As illustrated in the graph 60, the clamp drive signal VCL1 waveform 64 toggles from an “ON” state to an “OFF” state, while the power switch drive signal VPS1 waveform 62 remains in an “OFF state for a first delay time period 66. The first delay time period 66 mitigates or avoids current conduction of the clamp device and the power switch at the same time. The power switch drive signal VPS1 waveform 62 then transitions to an “ON” state, shorting the second terminal of the primary windings 36 of the transformer T2 to +VIN1RTN. The power switch drive signal VPS1 waveform 62 then transitions to an “OFF” state, while the clamp drive signal VCL1 wave form 64 remains in the “OFF” state for a second delay time period 68. The second delay time period 68 mitigates or avoids current conduction of the clamp device and the power switch at the same time. After the second delay time period 68, the clamp drive signal VCL1 waveform 64 transitions to the “ON” state.

The operation of the DC/DC converter of FIG. 2 with respect to the waveforms 62 and 64 illustrated in FIG. 4 will now be described. During the second delay time period 68, the n-type MOSFET power switch Q1 is turned “OFF”, while the p-type MOSFET clamp device Q2 remains “OFF”. The voltage across the n-type MOSFET power switch Q1 increases until it is held by the drain-source diode of the p-type MOSFET clamp device Q2 in series with the capacitor C4. After the second time delay period 68, the p-type MOSFET clamp device Q2 is turned “ON”. At some time after the n-type MOSFET power switch Q1 is turned “OFF” and before the p-type MOSFET clamp device Q2 is turned “OFF”, current flowing through the p-type MOSFET clamp device Q2 changes polarity. To minimize the voltage stress on the n-type MOSFET power switch Q1, it is necessary to turn “ON” the p-type MOSFET clamp device Q2 before the current flowing through it reaches zero. After the current changes polarity, it actively resets the magnetic field of the transformer T2.

The p-type MOSFET clamp device Q2 then turns “OFF” followed by the first delay time period 66 after which the n-type MOSFET power switch Q1 turns “ON”. Current then flows through the primary winding 36 of the transformer T2 from the supply +VIN1 and through the n-type MOSFET power switch Q1 to +VIN1RTN. The process continuously repeats as the input signals to the p-type MOSFET clamp device Q2 and the n-type MOSFET power switch Q1 cause the p-type MOSFET clamp device Q2 and n-type MOSFET power switch Q1 to turn “ON” and “OFF” in generally opposing states, while the p-type MOSFET clamp device Q2 assures that the voltage on the second terminal of the transformer T2 is limited.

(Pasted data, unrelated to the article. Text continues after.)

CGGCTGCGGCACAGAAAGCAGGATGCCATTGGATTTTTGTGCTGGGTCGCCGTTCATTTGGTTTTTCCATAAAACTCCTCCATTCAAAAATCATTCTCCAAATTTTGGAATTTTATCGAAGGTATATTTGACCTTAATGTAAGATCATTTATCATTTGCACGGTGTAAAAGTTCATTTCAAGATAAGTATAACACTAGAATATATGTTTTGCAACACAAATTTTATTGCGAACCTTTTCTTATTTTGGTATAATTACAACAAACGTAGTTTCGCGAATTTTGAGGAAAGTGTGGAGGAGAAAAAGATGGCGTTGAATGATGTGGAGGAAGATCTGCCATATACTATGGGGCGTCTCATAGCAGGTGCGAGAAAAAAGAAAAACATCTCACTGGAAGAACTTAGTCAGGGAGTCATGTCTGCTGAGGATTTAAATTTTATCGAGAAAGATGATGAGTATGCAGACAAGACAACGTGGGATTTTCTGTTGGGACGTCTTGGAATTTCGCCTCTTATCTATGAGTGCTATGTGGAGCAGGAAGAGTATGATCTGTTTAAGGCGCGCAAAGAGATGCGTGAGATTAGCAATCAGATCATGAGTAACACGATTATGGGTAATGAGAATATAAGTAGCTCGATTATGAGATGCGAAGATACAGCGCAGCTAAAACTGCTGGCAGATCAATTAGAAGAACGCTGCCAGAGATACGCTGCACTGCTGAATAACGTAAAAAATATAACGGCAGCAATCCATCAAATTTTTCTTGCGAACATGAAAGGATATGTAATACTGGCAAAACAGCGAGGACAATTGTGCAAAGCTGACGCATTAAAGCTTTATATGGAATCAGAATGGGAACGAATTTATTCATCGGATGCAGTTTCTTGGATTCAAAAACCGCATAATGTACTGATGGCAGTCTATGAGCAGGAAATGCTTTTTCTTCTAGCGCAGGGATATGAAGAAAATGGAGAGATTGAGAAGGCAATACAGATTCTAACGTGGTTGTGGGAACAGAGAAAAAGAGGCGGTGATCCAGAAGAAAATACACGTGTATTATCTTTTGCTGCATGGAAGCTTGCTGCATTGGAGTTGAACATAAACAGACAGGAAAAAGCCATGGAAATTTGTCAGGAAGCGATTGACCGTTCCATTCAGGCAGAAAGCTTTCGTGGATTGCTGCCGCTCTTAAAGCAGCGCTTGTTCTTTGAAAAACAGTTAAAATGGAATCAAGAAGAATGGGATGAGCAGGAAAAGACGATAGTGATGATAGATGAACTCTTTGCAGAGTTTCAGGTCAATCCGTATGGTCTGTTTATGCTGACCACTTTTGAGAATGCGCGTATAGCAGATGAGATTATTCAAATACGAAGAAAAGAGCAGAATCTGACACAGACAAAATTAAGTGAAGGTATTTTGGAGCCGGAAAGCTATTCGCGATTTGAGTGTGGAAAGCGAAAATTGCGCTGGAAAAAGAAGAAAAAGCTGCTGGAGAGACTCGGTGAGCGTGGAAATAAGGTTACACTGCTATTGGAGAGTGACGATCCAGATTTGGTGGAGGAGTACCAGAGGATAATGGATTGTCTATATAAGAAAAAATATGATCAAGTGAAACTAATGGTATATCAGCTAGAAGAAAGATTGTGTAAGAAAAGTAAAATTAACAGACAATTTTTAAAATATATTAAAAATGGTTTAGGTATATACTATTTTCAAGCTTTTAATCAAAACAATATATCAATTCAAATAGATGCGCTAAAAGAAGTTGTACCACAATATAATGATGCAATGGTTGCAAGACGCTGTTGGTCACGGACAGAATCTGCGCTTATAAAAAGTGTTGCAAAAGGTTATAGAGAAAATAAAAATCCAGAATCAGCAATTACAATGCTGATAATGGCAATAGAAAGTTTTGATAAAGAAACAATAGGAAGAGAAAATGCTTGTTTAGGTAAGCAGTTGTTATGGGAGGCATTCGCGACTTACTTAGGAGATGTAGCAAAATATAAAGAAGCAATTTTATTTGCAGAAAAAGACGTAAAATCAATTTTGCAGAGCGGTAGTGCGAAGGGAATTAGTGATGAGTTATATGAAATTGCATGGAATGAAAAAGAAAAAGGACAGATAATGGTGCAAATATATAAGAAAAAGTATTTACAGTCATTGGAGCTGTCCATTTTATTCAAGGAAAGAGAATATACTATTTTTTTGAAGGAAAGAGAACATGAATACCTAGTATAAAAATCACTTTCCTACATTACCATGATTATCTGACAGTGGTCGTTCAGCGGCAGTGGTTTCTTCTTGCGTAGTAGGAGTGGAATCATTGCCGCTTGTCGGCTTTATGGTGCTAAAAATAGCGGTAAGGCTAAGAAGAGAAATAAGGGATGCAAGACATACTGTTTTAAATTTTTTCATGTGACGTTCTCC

The gate drive command signals illustrated in FIG. 4 show the sequence of transitions in the command signals necessary to assure that Q1 and Q2 of FIG. 2 do not conduct current at the same time. The gate drive command signals shown in FIG. 4 do not constitute a requirement that the DC/DC converter 30 shall operate with the command signal operating at any particular duty cycle or any particular amount of delay between one transition and the next.

Referring again to FIG. 2, the level shifter circuit 38 shifts the voltage level transitions of the clamp drive signal VCL1 at the output of the amplifier driver 32 from a first voltage level range that toggles between VDD and VDDRTN to a second voltage level range that toggles between a near or about zero voltage and a negative voltage. The level shifter circuit 38 includes a resistor R2 coupled to the output of the amplifier driver 32 and connected in series with a first end of a capacitor C5. The capacitor C5 is coupled to an output terminal 39 at its second end. The resistor R3 is coupled between the output terminal 39 and ground and a diode CR1 is coupled between the output terminal and ground. The output terminal 39 is coupled to the gate of the p-type MOSFET clamp device Q2. The level shifter 38 enables the driver to produce a final output at the gate of the p-type MOSFET clamp device Q2 that alternates between negative and near or about zero, while the amplifier driver 32 is powered only by a positive gate drive supply (VDD).